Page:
First Advisor

Mary Gordon-Brannan

Date of Publication


Document Type


Degree Name

Master of Science (M.S.) in Speech Communication


Speech Communication




Intelligibility of speech, Black English -- Phonology, Communicative disorders in children -- Diagnosis



Physical Description

1 online resource (viii, 77 p.)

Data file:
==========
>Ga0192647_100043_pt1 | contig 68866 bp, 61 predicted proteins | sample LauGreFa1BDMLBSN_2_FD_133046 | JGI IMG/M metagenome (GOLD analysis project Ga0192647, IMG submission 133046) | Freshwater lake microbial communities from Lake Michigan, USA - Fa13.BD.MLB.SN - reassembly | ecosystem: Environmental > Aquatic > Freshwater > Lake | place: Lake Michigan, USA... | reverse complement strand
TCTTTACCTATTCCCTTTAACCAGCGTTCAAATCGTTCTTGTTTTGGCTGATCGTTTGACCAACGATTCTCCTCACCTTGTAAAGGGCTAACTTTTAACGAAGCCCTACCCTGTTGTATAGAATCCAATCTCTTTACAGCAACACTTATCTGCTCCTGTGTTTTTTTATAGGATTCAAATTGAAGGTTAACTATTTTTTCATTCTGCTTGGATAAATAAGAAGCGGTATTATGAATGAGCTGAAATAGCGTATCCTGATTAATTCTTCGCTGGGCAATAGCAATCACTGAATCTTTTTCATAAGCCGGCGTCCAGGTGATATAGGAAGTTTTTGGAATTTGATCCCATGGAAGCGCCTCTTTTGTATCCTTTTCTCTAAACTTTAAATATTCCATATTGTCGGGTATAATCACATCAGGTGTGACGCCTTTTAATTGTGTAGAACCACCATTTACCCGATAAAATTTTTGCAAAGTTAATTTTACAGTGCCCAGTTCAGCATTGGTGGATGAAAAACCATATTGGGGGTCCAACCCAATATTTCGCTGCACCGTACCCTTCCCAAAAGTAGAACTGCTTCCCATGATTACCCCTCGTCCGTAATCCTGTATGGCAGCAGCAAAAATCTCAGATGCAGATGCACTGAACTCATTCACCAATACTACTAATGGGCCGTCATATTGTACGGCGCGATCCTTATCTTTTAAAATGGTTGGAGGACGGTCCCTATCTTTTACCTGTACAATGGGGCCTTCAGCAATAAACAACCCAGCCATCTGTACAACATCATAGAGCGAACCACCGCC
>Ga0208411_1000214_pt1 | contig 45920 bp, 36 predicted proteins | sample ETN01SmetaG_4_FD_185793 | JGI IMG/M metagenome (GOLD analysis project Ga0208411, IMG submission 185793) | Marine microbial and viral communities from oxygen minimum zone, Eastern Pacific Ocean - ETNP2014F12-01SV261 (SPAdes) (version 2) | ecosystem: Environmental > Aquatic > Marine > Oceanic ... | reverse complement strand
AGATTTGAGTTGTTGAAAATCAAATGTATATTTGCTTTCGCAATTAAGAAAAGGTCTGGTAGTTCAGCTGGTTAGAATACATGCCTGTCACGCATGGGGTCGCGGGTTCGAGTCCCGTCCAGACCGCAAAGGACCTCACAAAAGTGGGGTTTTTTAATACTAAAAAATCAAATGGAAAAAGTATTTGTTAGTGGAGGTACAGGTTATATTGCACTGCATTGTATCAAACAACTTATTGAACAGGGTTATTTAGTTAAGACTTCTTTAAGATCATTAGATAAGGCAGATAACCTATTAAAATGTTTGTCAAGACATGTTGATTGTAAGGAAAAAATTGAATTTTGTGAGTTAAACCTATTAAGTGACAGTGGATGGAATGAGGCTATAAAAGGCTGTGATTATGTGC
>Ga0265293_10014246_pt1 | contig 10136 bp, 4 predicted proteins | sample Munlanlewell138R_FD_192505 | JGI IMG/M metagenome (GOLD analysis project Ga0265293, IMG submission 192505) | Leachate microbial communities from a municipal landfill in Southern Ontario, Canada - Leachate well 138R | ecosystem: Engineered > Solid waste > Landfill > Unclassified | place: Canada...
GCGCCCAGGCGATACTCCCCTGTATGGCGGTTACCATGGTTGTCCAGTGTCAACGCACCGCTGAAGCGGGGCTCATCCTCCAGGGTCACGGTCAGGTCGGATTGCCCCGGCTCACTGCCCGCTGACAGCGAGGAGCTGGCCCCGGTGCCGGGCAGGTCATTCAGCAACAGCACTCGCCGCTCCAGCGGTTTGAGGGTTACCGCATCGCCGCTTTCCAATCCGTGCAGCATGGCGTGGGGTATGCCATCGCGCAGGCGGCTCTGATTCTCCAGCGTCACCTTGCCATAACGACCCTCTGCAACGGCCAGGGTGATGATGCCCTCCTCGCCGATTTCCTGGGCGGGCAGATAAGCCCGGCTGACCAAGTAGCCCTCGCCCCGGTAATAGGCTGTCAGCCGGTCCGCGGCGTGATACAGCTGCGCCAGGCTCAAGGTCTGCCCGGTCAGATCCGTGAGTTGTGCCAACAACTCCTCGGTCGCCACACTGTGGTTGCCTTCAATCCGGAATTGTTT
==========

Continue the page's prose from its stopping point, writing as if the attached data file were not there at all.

Linguistic diversification within our public schools has demanded professional responsibility from speech-language pathologists (SLPs) serving nonstandard English speaking students. Understanding and recognizing normal cultural linguistic differences is the responsibility of the SLP. This study focused on the relationship of three speech features to intelligibility ratings of 10 preschool aged Black English speakers as assigned by 4 licensed standard English speaking SLPs with varying experience. The SLPs also rated the perceived effect of these speech features (i.e., articulation, speaking rate, and resonance) on intelligibility. Using the Pearson product-moment correlation, ratings were correlated and found to demonstrate an association between intelligibility ratings and all three speech features assessed. To determine which speech feature affected intelligibility the most, a linear association using a stepwise regression was applied to all listeners' ratings. For 3 of the 4 listeners, the strongest association between intelligibility and articulation. Ratings of the 4th listener, the listener with the most experience(> 3 years) demonstrated the strong association between intelligibility and resonance. The listener with _the least amount of experience tended to assign higher severity ratings to ratings for intelligibility, rate, and resonance than did the other listeners. Findings from this study demonstrate a need for more studies within the area of Black English as well as further investigative studies to assess listeners' perception of dialectical differences based on the experience within linguistically different or similar communities. Various measures of intelligibility of Black English speakers should also be explored for more accurate assessment tools for this population. Clinical implications focus on the SLP's responsibility to be experienced and knowledgeable of the linguistic community they are serving.


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